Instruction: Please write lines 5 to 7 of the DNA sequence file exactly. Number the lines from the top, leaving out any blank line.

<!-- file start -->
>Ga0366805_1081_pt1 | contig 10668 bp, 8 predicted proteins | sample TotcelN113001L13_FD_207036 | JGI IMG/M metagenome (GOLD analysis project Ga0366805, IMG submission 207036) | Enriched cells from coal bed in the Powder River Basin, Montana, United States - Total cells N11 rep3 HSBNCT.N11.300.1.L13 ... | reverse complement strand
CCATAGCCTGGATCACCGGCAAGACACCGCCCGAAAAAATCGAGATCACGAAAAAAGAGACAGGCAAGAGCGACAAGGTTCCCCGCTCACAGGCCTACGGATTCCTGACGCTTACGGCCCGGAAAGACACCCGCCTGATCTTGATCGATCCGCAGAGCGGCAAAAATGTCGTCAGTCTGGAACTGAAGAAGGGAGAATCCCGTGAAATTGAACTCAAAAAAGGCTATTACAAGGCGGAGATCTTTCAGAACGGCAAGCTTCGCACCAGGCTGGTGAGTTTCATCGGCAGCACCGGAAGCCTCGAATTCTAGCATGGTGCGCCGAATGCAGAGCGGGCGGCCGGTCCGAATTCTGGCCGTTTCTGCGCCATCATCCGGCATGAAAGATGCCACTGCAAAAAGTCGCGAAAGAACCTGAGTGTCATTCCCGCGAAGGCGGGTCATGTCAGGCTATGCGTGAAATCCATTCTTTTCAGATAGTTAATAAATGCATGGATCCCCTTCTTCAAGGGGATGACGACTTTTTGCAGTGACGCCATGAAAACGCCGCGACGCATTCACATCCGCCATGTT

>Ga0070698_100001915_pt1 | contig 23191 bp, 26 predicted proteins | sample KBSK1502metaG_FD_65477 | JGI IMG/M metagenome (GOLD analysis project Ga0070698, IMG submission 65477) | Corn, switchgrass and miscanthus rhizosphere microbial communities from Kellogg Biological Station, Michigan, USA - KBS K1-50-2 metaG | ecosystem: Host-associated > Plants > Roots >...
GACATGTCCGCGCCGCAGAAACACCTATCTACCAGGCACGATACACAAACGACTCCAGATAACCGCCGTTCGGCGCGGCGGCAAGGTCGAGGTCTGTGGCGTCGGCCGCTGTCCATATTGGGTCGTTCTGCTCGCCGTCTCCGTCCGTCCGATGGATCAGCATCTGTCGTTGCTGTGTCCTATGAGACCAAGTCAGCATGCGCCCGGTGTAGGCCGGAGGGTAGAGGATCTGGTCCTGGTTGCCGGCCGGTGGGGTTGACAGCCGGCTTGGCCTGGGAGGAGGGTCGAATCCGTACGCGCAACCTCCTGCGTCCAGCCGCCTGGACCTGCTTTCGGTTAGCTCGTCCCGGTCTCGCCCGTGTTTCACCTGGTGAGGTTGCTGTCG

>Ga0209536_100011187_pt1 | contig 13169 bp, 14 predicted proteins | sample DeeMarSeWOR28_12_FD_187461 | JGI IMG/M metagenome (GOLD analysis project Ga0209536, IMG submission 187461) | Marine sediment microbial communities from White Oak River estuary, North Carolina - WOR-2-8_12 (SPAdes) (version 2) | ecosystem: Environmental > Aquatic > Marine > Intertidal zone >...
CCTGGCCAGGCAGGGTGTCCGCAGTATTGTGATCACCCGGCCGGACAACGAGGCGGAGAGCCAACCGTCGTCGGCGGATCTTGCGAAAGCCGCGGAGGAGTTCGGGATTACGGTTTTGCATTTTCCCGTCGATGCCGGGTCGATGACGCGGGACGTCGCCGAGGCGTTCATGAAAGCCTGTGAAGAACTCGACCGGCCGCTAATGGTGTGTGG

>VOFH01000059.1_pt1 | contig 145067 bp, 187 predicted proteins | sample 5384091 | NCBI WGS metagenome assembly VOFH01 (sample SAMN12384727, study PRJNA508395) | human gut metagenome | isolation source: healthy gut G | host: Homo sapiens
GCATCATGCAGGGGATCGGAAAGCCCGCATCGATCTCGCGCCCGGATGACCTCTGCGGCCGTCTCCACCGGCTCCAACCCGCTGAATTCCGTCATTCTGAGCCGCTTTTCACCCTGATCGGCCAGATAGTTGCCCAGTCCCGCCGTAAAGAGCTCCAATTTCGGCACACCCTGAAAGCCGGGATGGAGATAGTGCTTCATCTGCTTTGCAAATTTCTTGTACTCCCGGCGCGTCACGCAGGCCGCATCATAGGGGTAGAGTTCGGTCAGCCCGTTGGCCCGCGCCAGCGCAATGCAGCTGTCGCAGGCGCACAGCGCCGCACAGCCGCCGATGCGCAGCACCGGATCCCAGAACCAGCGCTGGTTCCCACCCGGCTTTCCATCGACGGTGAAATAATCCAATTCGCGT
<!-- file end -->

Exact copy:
>Ga0209536_100011187_pt1 | contig 13169 bp, 14 predicted proteins | sample DeeMarSeWOR28_12_FD_187461 | JGI IMG/M metagenome (GOLD analysis project Ga0209536, IMG submission 187461) | Marine sediment microbial communities from White Oak River estuary, North Carolina - WOR-2-8_12 (SPAdes) (version 2) | ecosystem: Environmental > Aquatic > Marine > Intertidal zone >...
CCTGGCCAGGCAGGGTGTCCGCAGTATTGTGATCACCCGGCCGGACAACGAGGCGGAGAGCCAACCGTCGTCGGCGGATCTTGCGAAAGCCGCGGAGGAGTTCGGGATTACGGTTTTGCATTTTCCCGTCGATGCCGGGTCGATGACGCGGGACGTCGCCGAGGCGTTCATGAAAGCCTGTGAAGAACTCGACCGGCCGCTAATGGTGTGTGG

>VOFH01000059.1_pt1 | contig 145067 bp, 187 predicted proteins | sample 5384091 | NCBI WGS metagenome assembly VOFH01 (sample SAMN12384727, study PRJNA508395) | human gut metagenome | isolation source: healthy gut G | host: Homo sapiens